As for the performance, an authentic and public audience does not just happen. We would need to create one. That effort saw us adopt the energy and collaborative spirit of event planning. Throughout the process, we drew deeply on our own connections and gifts. We leaned on our social capital by reaching out to individuals in our school, families, communities, and beyond to initiate conversations and secure deals with our venue and donors. Each task also allowed us to choose how/whether to plug in our particular strengths. We needed a poster to publicize the event? A student with graphic design and social media skills rose to the challenge. We needed lighting at the venue? A student who helped set up lighting for school concerts partnered with the music teacher to borrow/arrange equipment on-site. Our partnerships remained flexible, student-led, and task-specific, ending and rearranging in order to ensure that we were comprehensively building the event together.
Finally, we designed evaluations of our learning so that they arose from two sources other than me. Audience members were invited to complete comment cards at their tables during the event. Additionally, students reflected on their narrative and event design skills throughout the process: leading up to the performance, afterward, and to close out the unit following a review of audience comment cards.
Tips and Takeaways for Making the Shift
(1) When possible, join your students as a participant in the project. Once you do, you’ll realize you can’t demonstrate your learning to yourself. You and your class will need a different audience!
(2) Welcome the process of event planning into your project, and help coordinate it to build a real audience. The most important lever for this work is student ownership. If you have never dabbled with event planning, don’t worry: it’s impossible for any individual – including you – to have all of the answers or responsibility. Dig into your own social capital. Reach out colleagues who have designed similar projects, event planners in your network or who are known by your students/families, or others.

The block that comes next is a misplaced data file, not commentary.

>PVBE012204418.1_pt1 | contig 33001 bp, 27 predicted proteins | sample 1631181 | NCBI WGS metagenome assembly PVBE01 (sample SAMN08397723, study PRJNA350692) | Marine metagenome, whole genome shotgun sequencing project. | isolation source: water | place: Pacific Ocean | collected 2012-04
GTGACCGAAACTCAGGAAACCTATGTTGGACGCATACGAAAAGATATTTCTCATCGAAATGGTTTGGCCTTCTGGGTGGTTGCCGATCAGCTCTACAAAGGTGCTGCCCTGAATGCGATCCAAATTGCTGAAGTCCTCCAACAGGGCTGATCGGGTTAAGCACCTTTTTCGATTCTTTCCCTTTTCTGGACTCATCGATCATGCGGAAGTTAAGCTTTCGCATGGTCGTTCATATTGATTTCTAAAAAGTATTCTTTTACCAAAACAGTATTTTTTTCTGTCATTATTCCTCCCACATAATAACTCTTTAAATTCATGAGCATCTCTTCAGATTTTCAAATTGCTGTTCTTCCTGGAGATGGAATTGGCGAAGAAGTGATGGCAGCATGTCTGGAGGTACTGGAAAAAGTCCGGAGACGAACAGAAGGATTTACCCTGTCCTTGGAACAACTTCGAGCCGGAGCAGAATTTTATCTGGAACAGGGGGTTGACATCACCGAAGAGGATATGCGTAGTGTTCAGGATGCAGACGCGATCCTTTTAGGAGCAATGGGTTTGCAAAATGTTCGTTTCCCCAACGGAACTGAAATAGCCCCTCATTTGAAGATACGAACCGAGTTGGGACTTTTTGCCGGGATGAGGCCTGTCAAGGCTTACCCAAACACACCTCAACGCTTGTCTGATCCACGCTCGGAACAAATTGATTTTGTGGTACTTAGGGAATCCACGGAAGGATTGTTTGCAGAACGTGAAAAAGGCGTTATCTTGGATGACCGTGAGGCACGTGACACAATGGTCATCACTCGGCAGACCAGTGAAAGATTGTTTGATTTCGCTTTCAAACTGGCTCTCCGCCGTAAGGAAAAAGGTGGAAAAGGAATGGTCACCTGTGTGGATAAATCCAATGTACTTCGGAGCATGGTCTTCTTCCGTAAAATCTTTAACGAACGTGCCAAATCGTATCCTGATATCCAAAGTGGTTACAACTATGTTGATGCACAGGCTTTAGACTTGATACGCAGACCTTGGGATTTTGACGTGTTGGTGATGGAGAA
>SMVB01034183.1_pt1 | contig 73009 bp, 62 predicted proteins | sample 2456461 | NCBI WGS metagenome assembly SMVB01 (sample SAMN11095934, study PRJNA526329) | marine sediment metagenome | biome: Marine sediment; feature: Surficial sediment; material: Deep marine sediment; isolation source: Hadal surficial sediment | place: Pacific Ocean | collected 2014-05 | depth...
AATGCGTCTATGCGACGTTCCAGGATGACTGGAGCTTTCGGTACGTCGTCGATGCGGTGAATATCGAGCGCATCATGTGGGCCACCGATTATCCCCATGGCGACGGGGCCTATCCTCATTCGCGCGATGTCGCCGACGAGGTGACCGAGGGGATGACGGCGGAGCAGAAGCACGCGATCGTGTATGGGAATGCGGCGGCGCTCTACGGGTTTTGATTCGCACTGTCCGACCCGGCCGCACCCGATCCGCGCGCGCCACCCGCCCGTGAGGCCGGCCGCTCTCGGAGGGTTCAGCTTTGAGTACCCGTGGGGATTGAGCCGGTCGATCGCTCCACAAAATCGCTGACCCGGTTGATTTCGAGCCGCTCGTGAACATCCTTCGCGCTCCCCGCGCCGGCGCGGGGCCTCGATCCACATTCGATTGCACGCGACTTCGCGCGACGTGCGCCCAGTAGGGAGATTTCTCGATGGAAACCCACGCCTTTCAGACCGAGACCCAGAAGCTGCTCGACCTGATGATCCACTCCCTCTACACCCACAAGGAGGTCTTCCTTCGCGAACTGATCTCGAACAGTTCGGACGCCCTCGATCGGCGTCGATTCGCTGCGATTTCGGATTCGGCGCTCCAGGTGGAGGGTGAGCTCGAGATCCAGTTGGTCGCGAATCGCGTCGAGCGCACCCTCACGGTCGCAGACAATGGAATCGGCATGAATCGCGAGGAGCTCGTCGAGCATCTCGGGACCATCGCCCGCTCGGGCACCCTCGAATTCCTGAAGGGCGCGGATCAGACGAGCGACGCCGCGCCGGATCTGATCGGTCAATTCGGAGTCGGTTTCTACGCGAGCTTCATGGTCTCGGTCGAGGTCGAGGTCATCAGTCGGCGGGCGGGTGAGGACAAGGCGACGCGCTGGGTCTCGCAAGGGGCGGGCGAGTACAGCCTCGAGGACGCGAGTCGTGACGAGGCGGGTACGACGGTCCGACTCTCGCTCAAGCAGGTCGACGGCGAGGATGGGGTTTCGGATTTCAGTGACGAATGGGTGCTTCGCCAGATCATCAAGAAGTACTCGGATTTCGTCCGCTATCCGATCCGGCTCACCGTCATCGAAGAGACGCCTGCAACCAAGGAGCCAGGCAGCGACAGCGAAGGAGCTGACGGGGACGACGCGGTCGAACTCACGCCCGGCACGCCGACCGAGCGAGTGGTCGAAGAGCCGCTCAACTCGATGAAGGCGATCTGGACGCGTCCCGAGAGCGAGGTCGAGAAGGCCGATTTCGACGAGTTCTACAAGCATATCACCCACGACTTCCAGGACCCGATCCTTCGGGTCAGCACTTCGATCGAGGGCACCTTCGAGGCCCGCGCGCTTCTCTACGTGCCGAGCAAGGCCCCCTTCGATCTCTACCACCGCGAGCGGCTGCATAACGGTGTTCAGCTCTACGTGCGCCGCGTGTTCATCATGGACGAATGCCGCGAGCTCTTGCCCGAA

(3) Get the audience meaningfully involved in student learning. What if my class’s audience had just been invited to observe the event while I insisted on conducting all of the evaluation myself? Our unit would have had a drastically different result: my students would have performed for me that night, and the audience would have been an afterthought. Thank those who take the time to show up for you by empowering them. Give them the ability to celebrate, critique, and grow your students’ learning.
I am entering my 9th year as a special education teacher. Currently, I work as an Academic Support Center (ASC) Associate at Oakwood Friends School in Poughkeepsie, NY. Before that, I served in a number of roles at The Kildonan School in Amenia, NY before it closed in the summer of 2019. Both institutions are independent boarding schools accredited through NYSAIS. Additionally, I previously maintained a private tutoring practice focusing on content assistance, test preparation, and individualized goals. That work connected me with youth from elementary school to college – as well as other teachers – across 12 years. You can connect with me using my LinkedIn profile.